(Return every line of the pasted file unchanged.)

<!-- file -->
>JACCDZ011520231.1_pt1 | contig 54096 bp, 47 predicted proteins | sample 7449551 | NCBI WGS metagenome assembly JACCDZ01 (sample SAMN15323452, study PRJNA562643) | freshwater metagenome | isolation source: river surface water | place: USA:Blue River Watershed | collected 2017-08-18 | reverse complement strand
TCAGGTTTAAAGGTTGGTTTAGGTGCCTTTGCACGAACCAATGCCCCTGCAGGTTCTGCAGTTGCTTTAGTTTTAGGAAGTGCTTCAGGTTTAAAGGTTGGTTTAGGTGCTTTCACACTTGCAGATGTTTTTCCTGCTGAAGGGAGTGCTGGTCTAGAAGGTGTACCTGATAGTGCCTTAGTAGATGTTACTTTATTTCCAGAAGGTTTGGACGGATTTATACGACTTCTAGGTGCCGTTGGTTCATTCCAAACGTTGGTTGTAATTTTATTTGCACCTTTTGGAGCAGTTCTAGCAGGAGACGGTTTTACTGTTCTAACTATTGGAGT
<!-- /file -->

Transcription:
>JACCDZ011520231.1_pt1 | contig 54096 bp, 47 predicted proteins | sample 7449551 | NCBI WGS metagenome assembly JACCDZ01 (sample SAMN15323452, study PRJNA562643) | freshwater metagenome | isolation source: river surface water | place: USA:Blue River Watershed | collected 2017-08-18 | reverse complement strand
TCAGGTTTAAAGGTTGGTTTAGGTGCCTTTGCACGAACCAATGCCCCTGCAGGTTCTGCAGTTGCTTTAGTTTTAGGAAGTGCTTCAGGTTTAAAGGTTGGTTTAGGTGCTTTCACACTTGCAGATGTTTTTCCTGCTGAAGGGAGTGCTGGTCTAGAAGGTGTACCTGATAGTGCCTTAGTAGATGTTACTTTATTTCCAGAAGGTTTGGACGGATTTATACGACTTCTAGGTGCCGTTGGTTCATTCCAAACGTTGGTTGTAATTTTATTTGCACCTTTTGGAGCAGTTCTAGCAGGAGACGGTTTTACTGTTCTAACTATTGGAGT